After all of the components, terminal blocks and other devices have been placed in the rectangle items such as wiring duct (wireway) and DIN-rail can be placed. Wireway fill percentage is another specification often included in companies’ wiring specs along with spare I/O and spare backplane space. After all of the DIN-rail mounted and other components are located the wireway can be placed between the rows of components. Efficient space utilization, heating/ventilation, separation of voltages and access to terminations for field wiring all factor into panel arrangement. I also generally place wireway all the way around the edges of the backplane. Some specifications require internal separators or even separate runs of wireway for different voltages.

Mechanical designers usually want the enclosure to be as small as possible and ideally completely hidden from sight; tucked up under the machine somewhere. Electrical designers want enough room for a lounge chair and maybe a small TV. The result is usually somewhere in-between, mostly due to specification and space requirements. Since enclosures only come in specific sizes it is usually pretty easy to round up to the next size.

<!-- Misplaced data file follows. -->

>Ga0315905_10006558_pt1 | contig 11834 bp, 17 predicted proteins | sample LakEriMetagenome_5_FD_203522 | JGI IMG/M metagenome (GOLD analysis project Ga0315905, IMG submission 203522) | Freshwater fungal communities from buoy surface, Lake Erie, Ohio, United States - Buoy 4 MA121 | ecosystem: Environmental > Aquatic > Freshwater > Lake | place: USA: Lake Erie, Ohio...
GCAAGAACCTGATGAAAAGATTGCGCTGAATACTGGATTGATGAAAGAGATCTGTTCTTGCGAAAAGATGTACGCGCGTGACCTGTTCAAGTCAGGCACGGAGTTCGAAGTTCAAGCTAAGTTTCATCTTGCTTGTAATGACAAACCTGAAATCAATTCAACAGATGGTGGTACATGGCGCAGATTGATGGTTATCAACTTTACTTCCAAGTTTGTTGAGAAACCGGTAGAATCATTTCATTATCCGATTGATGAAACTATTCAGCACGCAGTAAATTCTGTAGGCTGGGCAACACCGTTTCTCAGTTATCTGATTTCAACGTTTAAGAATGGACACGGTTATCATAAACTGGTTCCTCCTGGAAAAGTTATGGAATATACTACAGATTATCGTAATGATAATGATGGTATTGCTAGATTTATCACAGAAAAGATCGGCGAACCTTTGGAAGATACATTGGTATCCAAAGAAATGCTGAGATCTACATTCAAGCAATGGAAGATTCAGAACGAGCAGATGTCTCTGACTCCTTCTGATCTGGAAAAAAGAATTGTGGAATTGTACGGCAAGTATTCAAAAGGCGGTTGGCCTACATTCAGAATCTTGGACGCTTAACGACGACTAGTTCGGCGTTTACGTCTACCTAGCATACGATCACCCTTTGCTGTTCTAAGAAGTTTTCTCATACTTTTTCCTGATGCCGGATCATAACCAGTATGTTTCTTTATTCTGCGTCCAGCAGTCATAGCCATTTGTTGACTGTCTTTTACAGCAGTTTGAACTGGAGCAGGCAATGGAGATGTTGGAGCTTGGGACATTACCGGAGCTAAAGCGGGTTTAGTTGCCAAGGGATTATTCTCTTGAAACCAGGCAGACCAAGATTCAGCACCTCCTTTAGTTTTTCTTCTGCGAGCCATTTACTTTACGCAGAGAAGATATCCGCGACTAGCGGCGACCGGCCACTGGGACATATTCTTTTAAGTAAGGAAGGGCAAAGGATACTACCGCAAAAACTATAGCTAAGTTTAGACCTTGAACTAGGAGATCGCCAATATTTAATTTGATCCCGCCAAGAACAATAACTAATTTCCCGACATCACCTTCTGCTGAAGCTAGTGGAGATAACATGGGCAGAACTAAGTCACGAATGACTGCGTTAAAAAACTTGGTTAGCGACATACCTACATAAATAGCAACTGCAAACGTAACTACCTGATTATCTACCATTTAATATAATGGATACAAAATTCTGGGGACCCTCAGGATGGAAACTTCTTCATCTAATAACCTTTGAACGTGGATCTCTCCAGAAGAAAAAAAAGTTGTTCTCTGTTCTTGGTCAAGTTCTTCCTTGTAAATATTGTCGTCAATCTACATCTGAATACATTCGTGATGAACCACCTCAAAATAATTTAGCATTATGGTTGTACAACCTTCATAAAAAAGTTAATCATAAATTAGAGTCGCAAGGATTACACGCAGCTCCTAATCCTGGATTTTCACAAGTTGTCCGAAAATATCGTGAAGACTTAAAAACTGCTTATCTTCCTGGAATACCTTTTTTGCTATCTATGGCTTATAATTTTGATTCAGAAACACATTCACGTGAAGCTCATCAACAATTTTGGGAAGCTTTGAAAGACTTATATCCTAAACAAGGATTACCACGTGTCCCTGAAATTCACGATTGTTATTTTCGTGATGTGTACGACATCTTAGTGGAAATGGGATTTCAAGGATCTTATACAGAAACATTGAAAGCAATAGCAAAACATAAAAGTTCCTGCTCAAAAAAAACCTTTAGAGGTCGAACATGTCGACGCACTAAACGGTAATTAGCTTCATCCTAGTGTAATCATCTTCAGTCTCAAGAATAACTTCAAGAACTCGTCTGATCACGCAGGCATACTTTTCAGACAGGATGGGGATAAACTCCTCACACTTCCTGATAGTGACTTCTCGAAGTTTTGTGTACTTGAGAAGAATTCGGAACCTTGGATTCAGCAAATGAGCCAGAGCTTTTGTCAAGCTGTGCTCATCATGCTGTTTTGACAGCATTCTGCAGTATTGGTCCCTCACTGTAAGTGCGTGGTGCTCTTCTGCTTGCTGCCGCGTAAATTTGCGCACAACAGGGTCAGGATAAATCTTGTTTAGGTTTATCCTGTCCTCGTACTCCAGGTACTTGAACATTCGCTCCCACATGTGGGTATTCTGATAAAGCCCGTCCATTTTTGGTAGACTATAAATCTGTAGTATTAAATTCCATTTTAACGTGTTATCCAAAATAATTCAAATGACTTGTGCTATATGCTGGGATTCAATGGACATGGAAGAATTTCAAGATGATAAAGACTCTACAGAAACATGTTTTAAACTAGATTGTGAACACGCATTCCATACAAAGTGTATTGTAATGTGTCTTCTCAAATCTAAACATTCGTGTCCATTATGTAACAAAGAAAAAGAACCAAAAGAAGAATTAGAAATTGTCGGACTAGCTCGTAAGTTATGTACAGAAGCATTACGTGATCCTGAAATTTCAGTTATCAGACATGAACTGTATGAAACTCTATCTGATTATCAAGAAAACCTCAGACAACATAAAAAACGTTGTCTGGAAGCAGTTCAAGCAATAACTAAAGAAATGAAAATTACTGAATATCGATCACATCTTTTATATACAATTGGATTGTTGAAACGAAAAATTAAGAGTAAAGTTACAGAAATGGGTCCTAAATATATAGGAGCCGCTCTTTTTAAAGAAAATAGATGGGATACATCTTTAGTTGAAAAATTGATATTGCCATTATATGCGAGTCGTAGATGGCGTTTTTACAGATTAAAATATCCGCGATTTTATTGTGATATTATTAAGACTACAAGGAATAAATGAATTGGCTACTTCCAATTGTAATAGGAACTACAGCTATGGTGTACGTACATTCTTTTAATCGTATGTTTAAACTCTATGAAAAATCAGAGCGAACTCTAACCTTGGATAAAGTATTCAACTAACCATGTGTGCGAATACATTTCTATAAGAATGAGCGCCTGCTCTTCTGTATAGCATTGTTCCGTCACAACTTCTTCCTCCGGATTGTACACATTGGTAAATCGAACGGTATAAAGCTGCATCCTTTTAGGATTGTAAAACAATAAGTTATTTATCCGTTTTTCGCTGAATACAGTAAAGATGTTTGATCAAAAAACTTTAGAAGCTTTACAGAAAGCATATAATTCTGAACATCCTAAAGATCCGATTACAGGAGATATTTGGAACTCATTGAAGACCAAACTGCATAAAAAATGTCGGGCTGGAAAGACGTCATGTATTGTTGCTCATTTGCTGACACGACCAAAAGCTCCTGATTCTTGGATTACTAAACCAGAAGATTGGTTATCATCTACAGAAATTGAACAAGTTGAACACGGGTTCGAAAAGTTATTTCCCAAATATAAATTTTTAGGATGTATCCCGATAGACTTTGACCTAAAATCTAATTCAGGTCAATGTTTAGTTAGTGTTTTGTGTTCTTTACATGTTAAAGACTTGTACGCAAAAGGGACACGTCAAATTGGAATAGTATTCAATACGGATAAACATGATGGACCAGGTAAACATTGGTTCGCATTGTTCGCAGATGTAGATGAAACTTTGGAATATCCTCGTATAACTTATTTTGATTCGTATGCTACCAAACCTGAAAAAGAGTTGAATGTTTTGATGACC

After laying out a few different sizes of panel you will have the start of your own “library” of layouts. Often similar systems can use one of these saved designs as a rough template, saving time and giving the designer a running start. Hope this helps!

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4 comments on “Panel Layout and Electrical Design
  1. Doug says:

    Hi Phranc,

    Thanks for the post. I think I have a lot more to learn then I realized. Do you know of any other practical resources on this subject? Text books, websites, tutorials…?
    I’m interested in the electrical design steps after all the major components of the machine have been spec’d (PLC, cylinders, valves, motors, etc.). Steps on how to create an electrical schematic after choosing the components and at the same time how to know what other components are needed for the cabinet (terminal blocks, fuses/circuit breakers, etc.).